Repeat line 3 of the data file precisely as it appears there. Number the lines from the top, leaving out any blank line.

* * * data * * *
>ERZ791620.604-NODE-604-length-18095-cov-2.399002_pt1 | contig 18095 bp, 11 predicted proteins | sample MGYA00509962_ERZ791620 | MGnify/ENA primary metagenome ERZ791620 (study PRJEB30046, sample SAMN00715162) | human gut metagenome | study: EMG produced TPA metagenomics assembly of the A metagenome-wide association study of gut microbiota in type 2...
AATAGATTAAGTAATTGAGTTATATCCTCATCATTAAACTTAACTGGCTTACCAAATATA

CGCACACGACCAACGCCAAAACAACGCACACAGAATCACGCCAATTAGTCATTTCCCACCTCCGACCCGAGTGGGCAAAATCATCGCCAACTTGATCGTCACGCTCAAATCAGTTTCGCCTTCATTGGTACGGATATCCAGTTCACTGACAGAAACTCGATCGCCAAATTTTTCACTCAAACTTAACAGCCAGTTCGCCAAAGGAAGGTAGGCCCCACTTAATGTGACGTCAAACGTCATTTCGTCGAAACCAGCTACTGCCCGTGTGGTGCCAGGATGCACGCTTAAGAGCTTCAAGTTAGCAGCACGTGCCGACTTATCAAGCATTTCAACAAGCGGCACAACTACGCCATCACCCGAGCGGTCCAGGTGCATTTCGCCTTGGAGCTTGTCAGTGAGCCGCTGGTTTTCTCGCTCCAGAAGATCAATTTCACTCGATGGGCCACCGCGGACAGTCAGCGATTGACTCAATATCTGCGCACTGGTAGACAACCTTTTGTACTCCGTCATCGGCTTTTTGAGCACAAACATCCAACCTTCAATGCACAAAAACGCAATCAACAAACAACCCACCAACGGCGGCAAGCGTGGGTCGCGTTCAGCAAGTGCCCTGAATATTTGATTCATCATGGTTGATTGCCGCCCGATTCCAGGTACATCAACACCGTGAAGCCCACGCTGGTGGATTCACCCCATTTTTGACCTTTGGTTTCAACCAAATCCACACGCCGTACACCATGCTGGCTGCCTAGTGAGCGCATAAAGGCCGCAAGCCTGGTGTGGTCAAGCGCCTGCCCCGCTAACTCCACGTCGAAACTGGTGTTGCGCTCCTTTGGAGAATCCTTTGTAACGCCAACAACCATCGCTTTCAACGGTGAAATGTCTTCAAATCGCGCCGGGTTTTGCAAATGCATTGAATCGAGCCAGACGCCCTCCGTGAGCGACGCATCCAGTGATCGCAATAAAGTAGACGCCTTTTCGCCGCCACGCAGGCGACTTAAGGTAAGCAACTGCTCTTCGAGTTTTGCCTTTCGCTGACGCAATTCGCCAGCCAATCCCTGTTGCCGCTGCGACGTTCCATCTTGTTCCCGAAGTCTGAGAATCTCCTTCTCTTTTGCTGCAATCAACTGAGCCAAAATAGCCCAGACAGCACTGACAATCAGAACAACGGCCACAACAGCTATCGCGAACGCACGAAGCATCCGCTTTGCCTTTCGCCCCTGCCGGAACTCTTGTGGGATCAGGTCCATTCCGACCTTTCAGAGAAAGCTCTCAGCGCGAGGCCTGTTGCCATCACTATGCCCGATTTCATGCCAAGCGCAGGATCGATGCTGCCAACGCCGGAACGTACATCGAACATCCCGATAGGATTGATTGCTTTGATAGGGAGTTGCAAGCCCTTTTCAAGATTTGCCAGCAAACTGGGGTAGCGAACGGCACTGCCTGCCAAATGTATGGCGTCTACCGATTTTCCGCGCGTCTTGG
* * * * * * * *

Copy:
CGCACACGACCAACGCCAAAACAACGCACACAGAATCACGCCAATTAGTCATTTCCCACCTCCGACCCGAGTGGGCAAAATCATCGCCAACTTGATCGTCACGCTCAAATCAGTTTCGCCTTCATTGGTACGGATATCCAGTTCACTGACAGAAACTCGATCGCCAAATTTTTCACTCAAACTTAACAGCCAGTTCGCCAAAGGAAGGTAGGCCCCACTTAATGTGACGTCAAACGTCATTTCGTCGAAACCAGCTACTGCCCGTGTGGTGCCAGGATGCACGCTTAAGAGCTTCAAGTTAGCAGCACGTGCCGACTTATCAAGCATTTCAACAAGCGGCACAACTACGCCATCACCCGAGCGGTCCAGGTGCATTTCGCCTTGGAGCTTGTCAGTGAGCCGCTGGTTTTCTCGCTCCAGAAGATCAATTTCACTCGATGGGCCACCGCGGACAGTCAGCGATTGACTCAATATCTGCGCACTGGTAGACAACCTTTTGTACTCCGTCATCGGCTTTTTGAGCACAAACATCCAACCTTCAATGCACAAAAACGCAATCAACAAACAACCCACCAACGGCGGCAAGCGTGGGTCGCGTTCAGCAAGTGCCCTGAATATTTGATTCATCATGGTTGATTGCCGCCCGATTCCAGGTACATCAACACCGTGAAGCCCACGCTGGTGGATTCACCCCATTTTTGACCTTTGGTTTCAACCAAATCCACACGCCGTACACCATGCTGGCTGCCTAGTGAGCGCATAAAGGCCGCAAGCCTGGTGTGGTCAAGCGCCTGCCCCGCTAACTCCACGTCGAAACTGGTGTTGCGCTCCTTTGGAGAATCCTTTGTAACGCCAACAACCATCGCTTTCAACGGTGAAATGTCTTCAAATCGCGCCGGGTTTTGCAAATGCATTGAATCGAGCCAGACGCCCTCCGTGAGCGACGCATCCAGTGATCGCAATAAAGTAGACGCCTTTTCGCCGCCACGCAGGCGACTTAAGGTAAGCAACTGCTCTTCGAGTTTTGCCTTTCGCTGACGCAATTCGCCAGCCAATCCCTGTTGCCGCTGCGACGTTCCATCTTGTTCCCGAAGTCTGAGAATCTCCTTCTCTTTTGCTGCAATCAACTGAGCCAAAATAGCCCAGACAGCACTGACAATCAGAACAACGGCCACAACAGCTATCGCGAACGCACGAAGCATCCGCTTTGCCTTTCGCCCCTGCCGGAACTCTTGTGGGATCAGGTCCATTCCGACCTTTCAGAGAAAGCTCTCAGCGCGAGGCCTGTTGCCATCACTATGCCCGATTTCATGCCAAGCGCAGGATCGATGCTGCCAACGCCGGAACGTACATCGAACATCCCGATAGGATTGATTGCTTTGATAGGGAGTTGCAAGCCCTTTTCAAGATTTGCCAGCAAACTGGGGTAGCGAACGGCACTGCCTGCCAAATGTATGGCGTCTACCGATTTTCCGCGCGTCTTGG